- Kitchen sinks: A source of many marital arguments between my husband and I, I have taken years to come to grips with the uncomfortable truth that the kitchen sink can be just as if not more bacteria ridden than the toilet. We’re talking big gun bacteria like E. Coli and Salmonella. It’s not just the sink either. Cutting boards, dish rags and sponges, and even the bottom shelves and drawers of the fridge can harbor dangerous levels or virulent (disease causing) bacteria. Solution: Alcohol or Clorox wipe everything, organize the refrigerator with raw meats separate from fresh foods. Start small with not mixing dish rags used for the sink with those for the counter tops. Foodandwine.com has more details and solutions. Child safety sidebar: Lock away cleaning products that are in arms reach of any little people. A second of distraction can cause a lifetime of irreparable damage for a child who eats or drinks a cleaning product. I like these that I bought from Amazon.com. They aren’t paying me for that recommendation, b.t.w.
- Phones, Keyboards and Pretty Much All Electronics: Sticking with the neck tie theme of things that aren’t washed often, or at all, our phones can hold so much bacteria, it’s sickening (pun intended). E. Coli, MRSA and plenty of other totally dangerous bacteria are commonly found on these devices that we hold constantly. We want to sanitize these electonics at home or work, but we’re worried about messing up screens and function. 70% Isopropyl Alcohol wipes (or spray on a towel) are the solution. Most electronics, including cell phone screens, will be safe with exposure to these wipes, but the bacteria will be deader than dead. Not eating or cooking while touching our phones, and not using phones in the bathroom are also safer phone practices to minimize the transmission of bacteria. I’ll bet you won’t leave that phone next to the toilet with the open-lid flush now either.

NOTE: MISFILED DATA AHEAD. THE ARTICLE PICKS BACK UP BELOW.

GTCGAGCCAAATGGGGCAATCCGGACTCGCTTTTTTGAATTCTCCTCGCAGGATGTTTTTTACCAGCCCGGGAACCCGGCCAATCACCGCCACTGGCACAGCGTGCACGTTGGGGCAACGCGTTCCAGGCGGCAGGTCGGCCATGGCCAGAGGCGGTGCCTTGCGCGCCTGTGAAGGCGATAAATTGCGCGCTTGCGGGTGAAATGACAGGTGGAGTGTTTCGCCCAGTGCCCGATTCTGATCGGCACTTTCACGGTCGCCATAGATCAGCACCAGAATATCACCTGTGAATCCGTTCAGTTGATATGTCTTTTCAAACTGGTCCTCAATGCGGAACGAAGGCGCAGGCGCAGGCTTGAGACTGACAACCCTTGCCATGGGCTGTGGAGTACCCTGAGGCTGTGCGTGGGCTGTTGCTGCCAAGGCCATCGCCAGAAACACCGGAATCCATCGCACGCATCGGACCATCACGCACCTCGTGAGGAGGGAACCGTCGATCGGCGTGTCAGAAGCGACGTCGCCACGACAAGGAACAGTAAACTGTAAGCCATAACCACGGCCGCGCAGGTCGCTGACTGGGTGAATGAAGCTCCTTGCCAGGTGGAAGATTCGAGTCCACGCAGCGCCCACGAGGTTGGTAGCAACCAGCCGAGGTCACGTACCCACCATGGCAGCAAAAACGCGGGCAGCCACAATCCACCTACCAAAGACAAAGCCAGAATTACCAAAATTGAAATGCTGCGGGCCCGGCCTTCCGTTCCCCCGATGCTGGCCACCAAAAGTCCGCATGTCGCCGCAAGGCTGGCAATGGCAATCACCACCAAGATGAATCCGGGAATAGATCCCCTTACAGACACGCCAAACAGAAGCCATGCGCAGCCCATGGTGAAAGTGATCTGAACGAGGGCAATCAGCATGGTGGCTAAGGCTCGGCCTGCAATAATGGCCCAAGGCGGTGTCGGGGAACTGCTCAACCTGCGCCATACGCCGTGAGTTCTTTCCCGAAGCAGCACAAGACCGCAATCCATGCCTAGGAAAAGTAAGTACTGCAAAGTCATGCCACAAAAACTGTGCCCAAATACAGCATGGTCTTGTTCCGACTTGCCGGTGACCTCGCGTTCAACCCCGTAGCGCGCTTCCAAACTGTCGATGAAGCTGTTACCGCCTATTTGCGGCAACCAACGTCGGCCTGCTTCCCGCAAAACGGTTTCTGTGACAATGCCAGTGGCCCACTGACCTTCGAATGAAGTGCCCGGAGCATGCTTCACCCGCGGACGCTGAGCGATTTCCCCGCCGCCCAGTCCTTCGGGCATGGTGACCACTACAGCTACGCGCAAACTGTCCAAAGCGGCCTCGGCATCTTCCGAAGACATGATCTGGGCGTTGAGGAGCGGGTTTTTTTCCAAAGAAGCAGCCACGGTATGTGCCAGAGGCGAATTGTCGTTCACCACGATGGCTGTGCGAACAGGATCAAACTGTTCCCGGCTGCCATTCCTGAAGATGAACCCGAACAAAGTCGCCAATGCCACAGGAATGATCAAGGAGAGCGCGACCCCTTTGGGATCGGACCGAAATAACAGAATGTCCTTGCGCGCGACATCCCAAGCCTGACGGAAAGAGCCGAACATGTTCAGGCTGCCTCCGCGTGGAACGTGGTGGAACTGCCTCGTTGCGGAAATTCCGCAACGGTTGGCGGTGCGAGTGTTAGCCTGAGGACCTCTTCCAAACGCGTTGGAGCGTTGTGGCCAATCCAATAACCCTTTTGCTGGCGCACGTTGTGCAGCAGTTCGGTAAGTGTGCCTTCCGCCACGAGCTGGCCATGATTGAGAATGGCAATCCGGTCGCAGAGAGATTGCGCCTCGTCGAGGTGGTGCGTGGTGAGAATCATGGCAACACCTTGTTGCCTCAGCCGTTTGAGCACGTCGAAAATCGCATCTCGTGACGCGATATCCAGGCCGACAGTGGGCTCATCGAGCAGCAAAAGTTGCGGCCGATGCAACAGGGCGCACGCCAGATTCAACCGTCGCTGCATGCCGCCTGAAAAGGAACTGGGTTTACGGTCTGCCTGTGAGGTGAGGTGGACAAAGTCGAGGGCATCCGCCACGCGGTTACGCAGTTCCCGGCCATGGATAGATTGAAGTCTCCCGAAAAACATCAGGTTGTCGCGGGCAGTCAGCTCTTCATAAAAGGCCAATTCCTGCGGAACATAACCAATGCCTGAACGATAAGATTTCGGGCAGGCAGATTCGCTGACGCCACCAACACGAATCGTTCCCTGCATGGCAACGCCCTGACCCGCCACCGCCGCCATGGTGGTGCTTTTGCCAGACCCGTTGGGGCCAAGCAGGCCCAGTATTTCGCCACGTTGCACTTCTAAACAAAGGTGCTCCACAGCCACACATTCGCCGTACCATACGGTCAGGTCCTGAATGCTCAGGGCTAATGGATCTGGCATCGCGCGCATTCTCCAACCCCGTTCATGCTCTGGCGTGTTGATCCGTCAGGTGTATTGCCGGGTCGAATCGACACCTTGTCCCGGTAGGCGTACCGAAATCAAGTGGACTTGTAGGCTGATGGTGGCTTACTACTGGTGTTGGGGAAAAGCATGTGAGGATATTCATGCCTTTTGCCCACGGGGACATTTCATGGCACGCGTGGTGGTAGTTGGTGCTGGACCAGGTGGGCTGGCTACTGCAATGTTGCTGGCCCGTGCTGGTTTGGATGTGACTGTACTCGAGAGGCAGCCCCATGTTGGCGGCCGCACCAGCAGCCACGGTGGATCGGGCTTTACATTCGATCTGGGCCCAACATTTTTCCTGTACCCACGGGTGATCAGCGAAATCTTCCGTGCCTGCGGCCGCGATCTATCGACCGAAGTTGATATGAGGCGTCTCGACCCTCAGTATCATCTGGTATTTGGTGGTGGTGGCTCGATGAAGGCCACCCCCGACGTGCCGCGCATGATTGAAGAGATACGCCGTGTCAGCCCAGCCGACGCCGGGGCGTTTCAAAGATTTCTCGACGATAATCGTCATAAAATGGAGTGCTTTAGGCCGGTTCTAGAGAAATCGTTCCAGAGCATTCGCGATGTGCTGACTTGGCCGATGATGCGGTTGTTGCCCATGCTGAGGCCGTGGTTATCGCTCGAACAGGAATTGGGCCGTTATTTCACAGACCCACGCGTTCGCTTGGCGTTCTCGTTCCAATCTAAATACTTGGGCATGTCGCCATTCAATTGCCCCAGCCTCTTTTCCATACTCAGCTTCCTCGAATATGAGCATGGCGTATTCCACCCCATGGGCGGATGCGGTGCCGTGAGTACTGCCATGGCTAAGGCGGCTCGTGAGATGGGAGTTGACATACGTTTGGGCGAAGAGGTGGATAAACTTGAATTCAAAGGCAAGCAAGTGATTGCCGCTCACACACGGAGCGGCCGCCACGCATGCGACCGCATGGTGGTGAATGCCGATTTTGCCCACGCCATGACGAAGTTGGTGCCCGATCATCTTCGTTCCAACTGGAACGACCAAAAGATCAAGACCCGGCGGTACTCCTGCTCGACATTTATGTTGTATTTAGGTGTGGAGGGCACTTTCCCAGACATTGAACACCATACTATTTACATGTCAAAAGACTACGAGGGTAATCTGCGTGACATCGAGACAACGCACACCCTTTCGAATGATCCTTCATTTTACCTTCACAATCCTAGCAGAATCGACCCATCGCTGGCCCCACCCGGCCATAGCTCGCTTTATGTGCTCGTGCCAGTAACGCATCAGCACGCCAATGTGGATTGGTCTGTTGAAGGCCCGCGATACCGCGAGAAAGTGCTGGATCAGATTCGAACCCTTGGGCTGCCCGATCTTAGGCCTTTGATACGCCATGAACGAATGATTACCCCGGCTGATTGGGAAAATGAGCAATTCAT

My concerns for chemical exposure and antibiotic resistance still make me recommend natural cleaning products over antibacterial soaps and body washes for our own cleanliness. I don’t expect, nor do I need to be personally bacteria free. The things around me don’t need to add to my natural bacterial abundance, though. I do not need bacterial donations from unwelcome sources. Check out my previous posts about natural household cleaning and safer skin care products.
I was in college when the movie Osmosis Jones came out, but thanks to On Demand, and my kids’ love for science, I was able to watch this cartoon classic recently. Bill Murray’s character eats a hard boiled egg off of the floor of a monkey cage and all HELL breaks loose in his body. We don’t have to eat or do things nearly as icky in order to put ourselves at risk. Let’s be a little more careful. We want this world full of evolving bacteria and antibiotic resistance to be a little less likely to hit us with something we’ll regret or could have prevented.